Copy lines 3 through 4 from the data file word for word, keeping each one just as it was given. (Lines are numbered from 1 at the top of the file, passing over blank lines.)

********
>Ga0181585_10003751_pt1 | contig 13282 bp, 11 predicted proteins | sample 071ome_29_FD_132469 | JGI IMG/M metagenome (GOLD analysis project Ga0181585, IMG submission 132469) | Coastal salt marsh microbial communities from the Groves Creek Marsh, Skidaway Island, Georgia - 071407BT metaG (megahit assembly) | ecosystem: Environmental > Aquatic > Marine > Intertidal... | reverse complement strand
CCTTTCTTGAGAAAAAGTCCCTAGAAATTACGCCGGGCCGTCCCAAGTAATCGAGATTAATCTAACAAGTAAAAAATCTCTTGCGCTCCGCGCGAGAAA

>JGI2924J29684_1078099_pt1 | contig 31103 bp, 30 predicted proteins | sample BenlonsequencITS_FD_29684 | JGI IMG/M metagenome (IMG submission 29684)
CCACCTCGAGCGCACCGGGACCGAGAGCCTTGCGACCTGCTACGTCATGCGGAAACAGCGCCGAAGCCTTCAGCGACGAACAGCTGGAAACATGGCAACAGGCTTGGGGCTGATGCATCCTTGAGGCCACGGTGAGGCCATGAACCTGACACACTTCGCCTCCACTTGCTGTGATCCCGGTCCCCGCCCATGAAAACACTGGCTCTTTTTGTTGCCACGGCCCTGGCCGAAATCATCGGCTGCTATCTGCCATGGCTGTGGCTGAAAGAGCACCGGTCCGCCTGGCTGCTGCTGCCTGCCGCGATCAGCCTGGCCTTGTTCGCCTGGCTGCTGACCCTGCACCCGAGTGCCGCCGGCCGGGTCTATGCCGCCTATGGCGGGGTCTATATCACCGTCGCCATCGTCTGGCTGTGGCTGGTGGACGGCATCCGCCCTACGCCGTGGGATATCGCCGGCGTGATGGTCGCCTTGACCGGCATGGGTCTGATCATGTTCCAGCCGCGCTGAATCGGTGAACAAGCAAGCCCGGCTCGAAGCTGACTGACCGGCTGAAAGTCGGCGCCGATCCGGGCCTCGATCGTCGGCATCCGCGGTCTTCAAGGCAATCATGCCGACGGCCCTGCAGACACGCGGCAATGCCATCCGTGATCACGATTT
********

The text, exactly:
>JGI2924J29684_1078099_pt1 | contig 31103 bp, 30 predicted proteins | sample BenlonsequencITS_FD_29684 | JGI IMG/M metagenome (IMG submission 29684)
CCACCTCGAGCGCACCGGGACCGAGAGCCTTGCGACCTGCTACGTCATGCGGAAACAGCGCCGAAGCCTTCAGCGACGAACAGCTGGAAACATGGCAACAGGCTTGGGGCTGATGCATCCTTGAGGCCACGGTGAGGCCATGAACCTGACACACTTCGCCTCCACTTGCTGTGATCCCGGTCCCCGCCCATGAAAACACTGGCTCTTTTTGTTGCCACGGCCCTGGCCGAAATCATCGGCTGCTATCTGCCATGGCTGTGGCTGAAAGAGCACCGGTCCGCCTGGCTGCTGCTGCCTGCCGCGATCAGCCTGGCCTTGTTCGCCTGGCTGCTGACCCTGCACCCGAGTGCCGCCGGCCGGGTCTATGCCGCCTATGGCGGGGTCTATATCACCGTCGCCATCGTCTGGCTGTGGCTGGTGGACGGCATCCGCCCTACGCCGTGGGATATCGCCGGCGTGATGGTCGCCTTGACCGGCATGGGTCTGATCATGTTCCAGCCGCGCTGAATCGGTGAACAAGCAAGCCCGGCTCGAAGCTGACTGACCGGCTGAAAGTCGGCGCCGATCCGGGCCTCGATCGTCGGCATCCGCGGTCTTCAAGGCAATCATGCCGACGGCCCTGCAGACACGCGGCAATGCCATCCGTGATCACGATTT